I wanted to talk to you about what you said in the short interview we did in issue #39 - about suffering from depression and nightlife excess. I've spoken to people on the beach who were fascinated by the fact that someone who was world champion and had all these good things in their life could slip to that level. How did it happen – was it because the drop off was so big?
Exactly. Anything that goes up must come down at some point. When you're young and travelling, everything is perfect and you feel on top of the world. But you start to realise that it can't be a long-term situation. New kids will come up and any sportsman only has a limited time to grow and accomplish all that they want. It happens in every sport. I realised that I didn't want to do all the other things that a kiteboarding professional has to do and I found myself at a loose end. You start thinking, 'What's next?' You think about doing this or that but nothing compares to how it was and it's sad to think it's never going to be as good. Then I started to realise that there are different phases in life and now I have a new challenge. It's not going to be the same, but it can be good in a different way.
Was starting up your own brand a lot to do with the challenge of it then?
For sure. When I finished with Slingshot I was really over kiting, but after spending a year away from the sport, I realised that my passion is to be in the water and kiting is a big part of that. It was a project that I'd always had in the back of my mind, but never had the guts, money or initiative to start it.
So it was more about being the right time for you than the right time for the market?
Yeah, it felt like the right time even though we're in a recession and there are so many brands in the market. There is never a right time, but the best time to do anything is when it feels right for you; when you know that you can do something different from the rest and make it stand out.
How did the start up of the brand move forward?
I thought it would be much easier than it has been. Developing a kite is not just about the kite. It's the control bar, the release system the lines and all the bridles – so there are a lot of components and it took us almost a year-and-a-half to get the product finalised after we'd found a factory that could produce prototypes, which itself was very difficult! Once we'd arrive at one kite that we all felt was the right one, that we all enjoyed riding, we said 'Okay, this is the one we want to sell.' We looked at it through the design stage as a kite that is just like an engine, pulling you into whatever you want to do. It's got medium power and it's up to you whether you take a surfboard and go into waves or a twin-tip and do freestyle.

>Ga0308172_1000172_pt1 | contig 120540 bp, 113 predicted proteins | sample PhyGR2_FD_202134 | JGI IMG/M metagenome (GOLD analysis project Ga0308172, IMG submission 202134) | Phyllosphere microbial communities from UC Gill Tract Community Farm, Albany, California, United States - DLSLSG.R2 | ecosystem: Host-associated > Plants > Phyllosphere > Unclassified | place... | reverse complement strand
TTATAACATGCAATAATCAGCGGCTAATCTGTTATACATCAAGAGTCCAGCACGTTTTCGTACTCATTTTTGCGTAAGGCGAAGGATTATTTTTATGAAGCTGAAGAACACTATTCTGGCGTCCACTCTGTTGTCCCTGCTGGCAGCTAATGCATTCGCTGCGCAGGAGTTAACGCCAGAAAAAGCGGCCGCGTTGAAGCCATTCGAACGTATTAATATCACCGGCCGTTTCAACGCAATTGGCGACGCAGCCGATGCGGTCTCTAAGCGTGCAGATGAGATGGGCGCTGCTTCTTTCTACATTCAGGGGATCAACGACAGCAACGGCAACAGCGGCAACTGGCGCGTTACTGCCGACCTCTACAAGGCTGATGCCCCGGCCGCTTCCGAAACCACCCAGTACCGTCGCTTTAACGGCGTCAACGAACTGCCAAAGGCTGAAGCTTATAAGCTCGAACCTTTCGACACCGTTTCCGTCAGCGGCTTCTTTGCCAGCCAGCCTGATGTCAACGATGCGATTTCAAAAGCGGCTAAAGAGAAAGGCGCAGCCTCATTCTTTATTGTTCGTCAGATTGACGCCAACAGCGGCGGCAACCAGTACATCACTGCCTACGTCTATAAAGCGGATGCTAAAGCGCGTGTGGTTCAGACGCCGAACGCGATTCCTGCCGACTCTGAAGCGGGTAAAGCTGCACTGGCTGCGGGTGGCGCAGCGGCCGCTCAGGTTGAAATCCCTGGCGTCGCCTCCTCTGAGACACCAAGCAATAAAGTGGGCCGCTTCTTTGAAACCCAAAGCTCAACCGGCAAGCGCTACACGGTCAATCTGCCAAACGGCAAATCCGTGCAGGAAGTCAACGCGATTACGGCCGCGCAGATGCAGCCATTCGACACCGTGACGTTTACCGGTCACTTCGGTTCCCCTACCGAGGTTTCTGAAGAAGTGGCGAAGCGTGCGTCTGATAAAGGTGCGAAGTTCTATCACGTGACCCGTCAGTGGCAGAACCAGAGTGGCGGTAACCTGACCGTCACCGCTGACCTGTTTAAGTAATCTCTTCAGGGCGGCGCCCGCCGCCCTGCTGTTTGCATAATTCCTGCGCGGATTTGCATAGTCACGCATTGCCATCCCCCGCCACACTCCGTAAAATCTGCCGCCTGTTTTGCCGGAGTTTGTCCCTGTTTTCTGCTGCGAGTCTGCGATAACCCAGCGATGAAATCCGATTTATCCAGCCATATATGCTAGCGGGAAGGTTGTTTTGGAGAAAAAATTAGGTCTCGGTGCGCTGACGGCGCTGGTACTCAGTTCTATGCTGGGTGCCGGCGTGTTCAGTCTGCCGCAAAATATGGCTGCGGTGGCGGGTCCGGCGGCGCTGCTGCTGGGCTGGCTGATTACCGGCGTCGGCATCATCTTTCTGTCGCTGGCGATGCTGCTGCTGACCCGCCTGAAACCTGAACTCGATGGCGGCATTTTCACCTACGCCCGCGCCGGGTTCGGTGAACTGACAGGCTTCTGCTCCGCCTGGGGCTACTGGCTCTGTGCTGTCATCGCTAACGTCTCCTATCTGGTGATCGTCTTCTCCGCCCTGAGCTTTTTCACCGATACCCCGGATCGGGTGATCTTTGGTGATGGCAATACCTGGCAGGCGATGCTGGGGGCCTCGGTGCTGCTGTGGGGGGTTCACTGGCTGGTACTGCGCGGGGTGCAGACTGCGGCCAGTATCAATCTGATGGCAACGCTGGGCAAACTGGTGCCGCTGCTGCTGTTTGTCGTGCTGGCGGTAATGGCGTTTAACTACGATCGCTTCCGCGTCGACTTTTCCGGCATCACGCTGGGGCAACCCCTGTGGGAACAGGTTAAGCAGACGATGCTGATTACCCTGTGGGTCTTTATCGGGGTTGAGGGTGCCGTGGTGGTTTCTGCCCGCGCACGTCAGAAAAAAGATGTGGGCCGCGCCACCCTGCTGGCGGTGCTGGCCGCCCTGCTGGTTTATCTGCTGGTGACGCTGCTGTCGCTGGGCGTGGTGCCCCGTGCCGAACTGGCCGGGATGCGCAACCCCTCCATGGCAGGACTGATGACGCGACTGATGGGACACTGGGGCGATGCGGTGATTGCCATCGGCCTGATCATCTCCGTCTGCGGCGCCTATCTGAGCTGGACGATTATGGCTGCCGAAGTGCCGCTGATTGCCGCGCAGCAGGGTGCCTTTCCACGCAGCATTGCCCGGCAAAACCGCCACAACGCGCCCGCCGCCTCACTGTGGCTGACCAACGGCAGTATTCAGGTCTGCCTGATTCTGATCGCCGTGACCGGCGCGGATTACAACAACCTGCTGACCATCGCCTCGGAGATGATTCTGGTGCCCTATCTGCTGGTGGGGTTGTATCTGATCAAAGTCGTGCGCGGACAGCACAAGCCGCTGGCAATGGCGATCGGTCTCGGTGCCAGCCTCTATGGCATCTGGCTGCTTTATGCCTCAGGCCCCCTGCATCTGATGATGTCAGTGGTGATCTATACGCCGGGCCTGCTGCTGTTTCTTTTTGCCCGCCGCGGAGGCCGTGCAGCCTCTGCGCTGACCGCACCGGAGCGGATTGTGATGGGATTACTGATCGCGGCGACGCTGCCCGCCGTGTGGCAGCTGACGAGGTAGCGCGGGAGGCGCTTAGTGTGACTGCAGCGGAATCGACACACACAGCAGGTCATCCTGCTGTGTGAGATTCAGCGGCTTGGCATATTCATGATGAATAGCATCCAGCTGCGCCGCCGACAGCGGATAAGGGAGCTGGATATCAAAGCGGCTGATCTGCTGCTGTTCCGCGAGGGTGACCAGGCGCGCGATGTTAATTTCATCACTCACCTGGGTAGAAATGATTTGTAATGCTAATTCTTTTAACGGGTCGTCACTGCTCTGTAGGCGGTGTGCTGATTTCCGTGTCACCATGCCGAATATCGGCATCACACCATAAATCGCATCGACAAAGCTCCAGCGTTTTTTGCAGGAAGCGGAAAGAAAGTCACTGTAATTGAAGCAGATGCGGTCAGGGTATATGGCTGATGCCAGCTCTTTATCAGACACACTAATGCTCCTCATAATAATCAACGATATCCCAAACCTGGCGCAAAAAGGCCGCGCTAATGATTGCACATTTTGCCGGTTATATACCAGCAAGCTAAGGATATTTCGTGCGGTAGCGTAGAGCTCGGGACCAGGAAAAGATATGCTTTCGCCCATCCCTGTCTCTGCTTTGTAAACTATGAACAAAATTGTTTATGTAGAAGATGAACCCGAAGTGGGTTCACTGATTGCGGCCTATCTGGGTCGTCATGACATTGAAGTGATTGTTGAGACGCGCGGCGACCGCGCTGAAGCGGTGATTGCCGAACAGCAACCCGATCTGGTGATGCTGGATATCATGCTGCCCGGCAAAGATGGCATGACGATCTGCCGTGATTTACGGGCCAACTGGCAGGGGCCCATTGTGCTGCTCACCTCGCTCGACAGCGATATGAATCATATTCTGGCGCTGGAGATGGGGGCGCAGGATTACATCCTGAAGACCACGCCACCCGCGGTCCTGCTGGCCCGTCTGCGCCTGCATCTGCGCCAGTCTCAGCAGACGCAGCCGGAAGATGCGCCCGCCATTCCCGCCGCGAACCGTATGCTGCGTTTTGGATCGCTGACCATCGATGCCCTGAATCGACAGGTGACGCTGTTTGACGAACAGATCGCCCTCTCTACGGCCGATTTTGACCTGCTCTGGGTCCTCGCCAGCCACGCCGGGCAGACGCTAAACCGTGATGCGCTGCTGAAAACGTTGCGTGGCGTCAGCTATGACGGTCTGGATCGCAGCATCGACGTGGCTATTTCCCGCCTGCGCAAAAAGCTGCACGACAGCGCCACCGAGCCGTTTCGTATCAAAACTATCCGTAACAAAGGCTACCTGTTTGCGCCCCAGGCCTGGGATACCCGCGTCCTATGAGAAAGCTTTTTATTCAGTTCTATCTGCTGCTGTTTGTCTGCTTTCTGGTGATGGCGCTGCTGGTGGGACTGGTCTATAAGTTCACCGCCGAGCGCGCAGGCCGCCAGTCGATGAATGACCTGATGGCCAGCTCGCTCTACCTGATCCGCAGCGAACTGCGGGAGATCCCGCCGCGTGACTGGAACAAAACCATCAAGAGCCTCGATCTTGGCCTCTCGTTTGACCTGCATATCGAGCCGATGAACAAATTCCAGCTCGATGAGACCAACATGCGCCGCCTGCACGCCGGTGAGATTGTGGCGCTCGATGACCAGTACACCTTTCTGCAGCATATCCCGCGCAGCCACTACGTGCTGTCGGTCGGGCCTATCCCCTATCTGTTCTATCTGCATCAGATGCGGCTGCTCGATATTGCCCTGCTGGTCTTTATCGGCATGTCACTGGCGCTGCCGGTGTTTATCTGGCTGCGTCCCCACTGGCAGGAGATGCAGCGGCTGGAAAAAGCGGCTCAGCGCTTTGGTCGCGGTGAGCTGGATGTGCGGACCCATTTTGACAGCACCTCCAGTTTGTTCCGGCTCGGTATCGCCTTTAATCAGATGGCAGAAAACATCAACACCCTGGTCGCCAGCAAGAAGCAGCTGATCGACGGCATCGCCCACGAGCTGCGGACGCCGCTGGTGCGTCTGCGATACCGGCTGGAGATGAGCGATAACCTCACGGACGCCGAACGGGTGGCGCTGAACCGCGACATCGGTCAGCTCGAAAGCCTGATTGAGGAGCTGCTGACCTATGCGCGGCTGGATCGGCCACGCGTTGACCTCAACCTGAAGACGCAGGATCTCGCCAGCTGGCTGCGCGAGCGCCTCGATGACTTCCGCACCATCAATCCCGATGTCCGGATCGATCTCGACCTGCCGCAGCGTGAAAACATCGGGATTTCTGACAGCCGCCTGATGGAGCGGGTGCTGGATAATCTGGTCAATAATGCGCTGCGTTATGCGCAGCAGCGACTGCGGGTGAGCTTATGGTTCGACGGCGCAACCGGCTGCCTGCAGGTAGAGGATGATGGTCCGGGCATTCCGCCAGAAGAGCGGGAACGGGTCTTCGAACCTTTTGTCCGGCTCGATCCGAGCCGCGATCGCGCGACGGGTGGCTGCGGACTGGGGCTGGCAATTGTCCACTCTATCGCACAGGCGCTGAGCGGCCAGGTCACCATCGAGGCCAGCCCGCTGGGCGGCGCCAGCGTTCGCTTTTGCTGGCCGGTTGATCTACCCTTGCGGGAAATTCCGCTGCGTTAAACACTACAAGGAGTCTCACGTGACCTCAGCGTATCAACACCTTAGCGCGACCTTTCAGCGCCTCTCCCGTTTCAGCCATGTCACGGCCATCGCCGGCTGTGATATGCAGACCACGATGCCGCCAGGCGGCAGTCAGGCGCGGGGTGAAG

“Even though the kites are really stable now and can be massively depowered, you still have to think about it and control it. Being able to get on the wave, let go of everything and actually surf the wave before retrieving the control bar will be a huge improvement.”
Looking back, what do you think you learnt from being world champion and having all these things when you were young?
When you really desire something and have the passion and time to spend on it - even when you feel like you're in the worst part of your life and everything seems dark - if you can change your thinking to working out what it is that you really want to, then anything is possible.
Outside of nightclubbing, we heard that you'd got into property and paragliding back home in Argentina. Are you still dabbling?
Argentina went through a big slump, so property was cheap and I'd started buying and selling apartments when I was competing. I had nothing else to do when I went back home, so used my savings to buy properties and wait for the right time to sell them. I'm now putting all my money back into the kiting. I love paragliding, but the last time I did it was five months ago. I'm more of an ocean guy.
When we first met you, you'd literally just moved to RRD from Cabrinha, who were a smaller kite company at the time (although still a huge windsurfing brand). Did you make that move because you wanted another challenge?
(Martin can't help but let a wry grin slip out) I made that move... because they paid me a lot of money. That's the honest answer.